Tom Hammick studied MA Printmaking at Camberwell College of Art (1990). He has exhibited internationally in group and solo exhibitions including recent solo shows at Flowers Gallery, London, The Eagle Gallery, London, and Gallery Page and Strange, Canada (all 2011). He is a Senior Lecturer in Fine Art, Painting and Print at the University of Brighton. He lives in East Sussex. Although Hammick’s work references the real world, it is largely concerned with a sense of metaphorical journeying. His paintings and prints are often developed from observed drawings, but during the process of making the work these sources undergo significant transformations. (Artist’s website)

Haroon Mirza studied MA Fine Art at Chelsea College of Art & Design (2007). He was awarded the Northern Art Prize in 2010, and in 2011 has had a solo exhibition at the Lisson Gallery, London and participated in group exhibitions including Illuminations at the 54th Venice Biennale, Sum Parts at ACME Project Space, London and The British Art Show 7 at The Hayward Gallery, London. In his work, Mirza attempts to isolate the perceptual distinctions between noise, sound and music and explore the possibility of the visual and acoustic as one singular aesthetic form. These ideas are examined through lo-fi yet complex assemblages and installations that employ furniture, household electronics, video and existing artworks to formulate temporally based audio compositions. (Artist’s website)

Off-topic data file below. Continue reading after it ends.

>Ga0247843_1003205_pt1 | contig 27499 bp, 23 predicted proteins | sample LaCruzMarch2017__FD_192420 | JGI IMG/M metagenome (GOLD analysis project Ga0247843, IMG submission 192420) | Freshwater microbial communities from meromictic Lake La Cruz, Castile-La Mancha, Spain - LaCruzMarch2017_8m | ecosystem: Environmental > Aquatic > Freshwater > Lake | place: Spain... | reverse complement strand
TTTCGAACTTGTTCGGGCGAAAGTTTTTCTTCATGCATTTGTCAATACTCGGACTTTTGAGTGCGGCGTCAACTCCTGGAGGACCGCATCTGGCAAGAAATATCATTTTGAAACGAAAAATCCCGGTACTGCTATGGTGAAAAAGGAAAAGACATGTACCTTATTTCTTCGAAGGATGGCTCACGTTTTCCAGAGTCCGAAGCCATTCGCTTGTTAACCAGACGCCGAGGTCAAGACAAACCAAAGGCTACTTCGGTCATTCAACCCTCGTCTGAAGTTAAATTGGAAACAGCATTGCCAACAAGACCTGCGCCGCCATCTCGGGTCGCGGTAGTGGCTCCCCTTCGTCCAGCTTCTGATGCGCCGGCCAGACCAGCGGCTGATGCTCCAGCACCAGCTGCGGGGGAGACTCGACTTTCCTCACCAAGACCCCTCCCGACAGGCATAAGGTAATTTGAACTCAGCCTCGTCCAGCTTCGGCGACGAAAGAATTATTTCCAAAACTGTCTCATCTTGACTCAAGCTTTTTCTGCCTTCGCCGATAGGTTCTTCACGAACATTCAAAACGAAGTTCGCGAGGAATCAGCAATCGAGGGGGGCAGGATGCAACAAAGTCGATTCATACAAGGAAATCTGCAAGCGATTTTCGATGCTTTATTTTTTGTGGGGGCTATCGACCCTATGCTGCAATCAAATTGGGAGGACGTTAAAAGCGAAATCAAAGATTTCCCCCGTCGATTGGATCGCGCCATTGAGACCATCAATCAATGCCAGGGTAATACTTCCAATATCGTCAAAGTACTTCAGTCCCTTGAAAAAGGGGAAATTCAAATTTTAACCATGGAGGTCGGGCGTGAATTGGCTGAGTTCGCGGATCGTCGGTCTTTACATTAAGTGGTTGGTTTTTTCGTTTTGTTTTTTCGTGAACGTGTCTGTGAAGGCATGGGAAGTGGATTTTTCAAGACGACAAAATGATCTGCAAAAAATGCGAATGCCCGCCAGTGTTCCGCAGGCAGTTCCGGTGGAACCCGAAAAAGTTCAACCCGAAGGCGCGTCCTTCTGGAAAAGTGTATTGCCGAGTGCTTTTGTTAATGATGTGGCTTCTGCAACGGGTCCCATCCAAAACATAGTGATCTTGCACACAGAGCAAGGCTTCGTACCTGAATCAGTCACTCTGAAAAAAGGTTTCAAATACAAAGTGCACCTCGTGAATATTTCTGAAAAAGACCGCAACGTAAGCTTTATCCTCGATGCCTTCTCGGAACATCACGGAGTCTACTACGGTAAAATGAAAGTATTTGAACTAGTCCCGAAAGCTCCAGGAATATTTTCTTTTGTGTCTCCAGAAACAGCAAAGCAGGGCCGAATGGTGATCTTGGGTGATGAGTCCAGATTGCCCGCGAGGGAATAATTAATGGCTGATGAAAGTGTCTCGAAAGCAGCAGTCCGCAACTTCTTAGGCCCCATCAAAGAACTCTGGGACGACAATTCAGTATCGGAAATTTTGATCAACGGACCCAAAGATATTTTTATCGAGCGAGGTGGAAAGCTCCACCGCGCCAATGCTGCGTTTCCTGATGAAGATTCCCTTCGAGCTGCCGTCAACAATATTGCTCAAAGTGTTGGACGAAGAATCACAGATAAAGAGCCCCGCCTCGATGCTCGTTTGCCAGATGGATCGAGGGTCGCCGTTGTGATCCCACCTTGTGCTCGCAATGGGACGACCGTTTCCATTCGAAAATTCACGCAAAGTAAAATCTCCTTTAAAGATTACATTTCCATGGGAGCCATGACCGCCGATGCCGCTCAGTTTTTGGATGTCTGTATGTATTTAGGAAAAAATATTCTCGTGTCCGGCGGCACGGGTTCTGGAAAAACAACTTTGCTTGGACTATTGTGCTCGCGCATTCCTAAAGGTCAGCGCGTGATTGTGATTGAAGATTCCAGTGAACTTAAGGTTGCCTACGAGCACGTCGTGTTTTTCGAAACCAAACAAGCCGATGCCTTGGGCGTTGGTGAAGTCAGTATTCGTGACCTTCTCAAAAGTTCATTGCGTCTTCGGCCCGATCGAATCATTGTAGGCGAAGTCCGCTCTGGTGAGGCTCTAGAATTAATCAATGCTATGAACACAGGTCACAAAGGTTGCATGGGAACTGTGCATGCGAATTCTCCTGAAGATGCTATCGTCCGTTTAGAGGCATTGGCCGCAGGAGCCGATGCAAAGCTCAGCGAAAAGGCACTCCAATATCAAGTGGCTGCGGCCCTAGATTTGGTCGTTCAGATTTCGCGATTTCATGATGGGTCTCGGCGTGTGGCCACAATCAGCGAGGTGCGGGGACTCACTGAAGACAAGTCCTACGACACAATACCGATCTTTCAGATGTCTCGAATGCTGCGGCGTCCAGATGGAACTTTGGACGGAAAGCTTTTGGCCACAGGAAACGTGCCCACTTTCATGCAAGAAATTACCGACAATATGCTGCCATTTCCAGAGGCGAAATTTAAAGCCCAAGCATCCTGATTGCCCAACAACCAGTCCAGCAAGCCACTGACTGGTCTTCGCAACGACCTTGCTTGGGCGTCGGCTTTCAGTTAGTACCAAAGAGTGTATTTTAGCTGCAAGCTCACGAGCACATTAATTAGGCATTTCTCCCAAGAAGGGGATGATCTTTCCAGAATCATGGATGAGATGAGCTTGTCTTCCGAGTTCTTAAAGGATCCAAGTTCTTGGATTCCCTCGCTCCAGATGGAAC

Jennifer E. Price studied Printmaking at the University for the Creative Arts (2009) and has exhibited in solo and group exhibitions, most recently at the Hatton Gallery, Newcastle upon Tyne, as part of International Print Biennale’s 2011 Print Awards. She lives and works in Kent. In her artwork Price harnesses basic and traditional printmaking methods, and then stands them on their head, resulting in cross boundaries of printmaking, drawing, sculpture, site-based installation, and public intervention. The work addresses complex layers of material culture and the role of the visual artist in a complicated age of media. (Artist’s website)

Jason James (Director General of the Daiwa Anglo-Japanese Foundation):

The Foundation is delighted to be hosting this exhibition, marking the second award of the Daiwa Foundation Art Prize. Launched in 2008, the Daiwa Foundation Art Prize aims to open doors for British artists in Japan, offering the winner a solo show in a top Japanese gallery, and complementing the access we provide for Japanese artists in our own gallery in London. The inaugural Prize was won by Marcus Coates, who held an extremely well-received solo exhibition at Tomio Koyama Gallery in Tokyo in November 2009, and whose career has continued to flourish on the international stage thereafter.